I mentioned at the end of my previous post that GMan’s latest garden project was building compost bays.
We have a small acreage (1.5 acres) in a temperate sub-tropical area with a high rainfall and good soil. This means that everything (including the weeds) grows at a rapid rate and we are constantly trimming, pruning, weeding and mulching as well as the regular kitchen scraps.
There is a compost tumbler but this is nowhere near sufficient to keep up with the demand. Over the years we have employed several methods of containing the compost, including a small rainwater tank cut down and 44 gallon drums plus enclosures made from a selection of wire panels. At times these have been located within the vegetable garden area but as we expand the crops we are growing we needed a more permanent solution.
These photos show a couple of the previous solutions.
Cut down rainwater tank and compost tumbler in the background.
Wire enclosure and metal rubbish bins beyond the garden beds on the right of the photo.
We wanted our permanent compost bays to be within reasonable proximity to both the house and the vegetable garden/orchard. The other limitation is that much of the land is either very steep (the rear of the block) or subject to intermittent flooding during heavy rain. Therefore, the best site was quite close to our front boundary so it needed to be aesthetically pleasing. This is no mean feat, considering that it will be constructed almost entirely from recycled and salvaged materials.
Two large panels of timber lattice will form the back of the bays and this will face the street. We acquired these from a former neighbour about 10 years ago and they have been stored under the house. GMan painted them ‘Woodland Grey’ to match the fence post and pergola. The posts had been left over from previous landscaping projects and were painted and cut to length.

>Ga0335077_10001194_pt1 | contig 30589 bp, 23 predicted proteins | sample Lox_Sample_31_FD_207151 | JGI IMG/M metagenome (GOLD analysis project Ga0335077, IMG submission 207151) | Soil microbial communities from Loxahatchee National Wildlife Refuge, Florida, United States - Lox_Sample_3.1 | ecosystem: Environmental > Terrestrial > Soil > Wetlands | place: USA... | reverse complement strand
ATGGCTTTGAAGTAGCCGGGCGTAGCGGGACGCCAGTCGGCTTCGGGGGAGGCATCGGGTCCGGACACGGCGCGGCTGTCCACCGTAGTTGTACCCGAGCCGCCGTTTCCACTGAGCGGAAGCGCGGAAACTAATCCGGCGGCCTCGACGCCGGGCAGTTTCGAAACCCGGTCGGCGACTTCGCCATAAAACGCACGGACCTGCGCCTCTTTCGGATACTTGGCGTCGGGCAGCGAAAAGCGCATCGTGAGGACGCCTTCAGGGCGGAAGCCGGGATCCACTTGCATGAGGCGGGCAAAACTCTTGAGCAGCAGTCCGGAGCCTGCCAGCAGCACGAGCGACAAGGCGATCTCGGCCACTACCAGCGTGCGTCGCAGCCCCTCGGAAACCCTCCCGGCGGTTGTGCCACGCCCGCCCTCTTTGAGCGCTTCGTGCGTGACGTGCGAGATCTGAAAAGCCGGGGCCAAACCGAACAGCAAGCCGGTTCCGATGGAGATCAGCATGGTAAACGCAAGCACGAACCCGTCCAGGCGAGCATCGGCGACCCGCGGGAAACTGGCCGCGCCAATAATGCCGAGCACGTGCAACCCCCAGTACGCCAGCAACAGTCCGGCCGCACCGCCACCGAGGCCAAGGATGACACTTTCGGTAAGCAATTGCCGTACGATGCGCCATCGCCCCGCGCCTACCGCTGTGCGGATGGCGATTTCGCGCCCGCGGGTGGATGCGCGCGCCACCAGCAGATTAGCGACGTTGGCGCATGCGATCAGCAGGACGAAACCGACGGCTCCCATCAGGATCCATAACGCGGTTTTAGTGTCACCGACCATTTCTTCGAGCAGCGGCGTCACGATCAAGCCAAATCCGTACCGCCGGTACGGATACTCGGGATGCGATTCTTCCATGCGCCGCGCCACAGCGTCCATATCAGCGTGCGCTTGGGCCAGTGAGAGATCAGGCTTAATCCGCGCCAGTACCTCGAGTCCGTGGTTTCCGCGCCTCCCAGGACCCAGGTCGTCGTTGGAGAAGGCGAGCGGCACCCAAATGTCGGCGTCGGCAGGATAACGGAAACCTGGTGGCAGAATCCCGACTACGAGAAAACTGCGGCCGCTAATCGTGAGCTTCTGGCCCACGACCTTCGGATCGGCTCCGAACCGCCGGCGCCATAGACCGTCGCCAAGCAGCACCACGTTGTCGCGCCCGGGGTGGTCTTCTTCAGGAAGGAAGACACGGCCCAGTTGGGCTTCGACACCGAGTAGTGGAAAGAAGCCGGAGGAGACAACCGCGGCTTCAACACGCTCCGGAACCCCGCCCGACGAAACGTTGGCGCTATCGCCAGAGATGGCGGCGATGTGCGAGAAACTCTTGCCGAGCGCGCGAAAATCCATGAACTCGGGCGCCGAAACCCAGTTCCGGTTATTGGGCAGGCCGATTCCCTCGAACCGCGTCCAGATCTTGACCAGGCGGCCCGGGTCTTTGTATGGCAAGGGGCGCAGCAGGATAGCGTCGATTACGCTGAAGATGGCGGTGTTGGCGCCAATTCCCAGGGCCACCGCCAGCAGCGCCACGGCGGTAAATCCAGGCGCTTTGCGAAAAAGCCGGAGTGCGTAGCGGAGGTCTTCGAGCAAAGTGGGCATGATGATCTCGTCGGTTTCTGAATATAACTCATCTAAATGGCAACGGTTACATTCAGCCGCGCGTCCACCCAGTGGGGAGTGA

Because of the slope of the land, the bays will be stepped as can be seen from the height of the lattice.
The central divider is made up of pieces of a roller door that retrieved from a friend – once again, many years ago. GMan riveted them together and cut it to size. There will be a total of 4 bays, 2 on each side of the central divider. These will be created using sections of Weldmesh panels which were here when we bought the house 14 years ago. We have used them for a multitude of purposes but this will be the final location for some of them.
There is no more work happening on this today as GMan is the baker as well as the gardener/handyman around here and today he is making sourdough bread.
However, I will post some more photos when the compost bays are completed. I will include a view from the street so that you can see how we have managed to keep it looking neat and integrated with the rest of the garden structures despite being only a metre from our front boundary.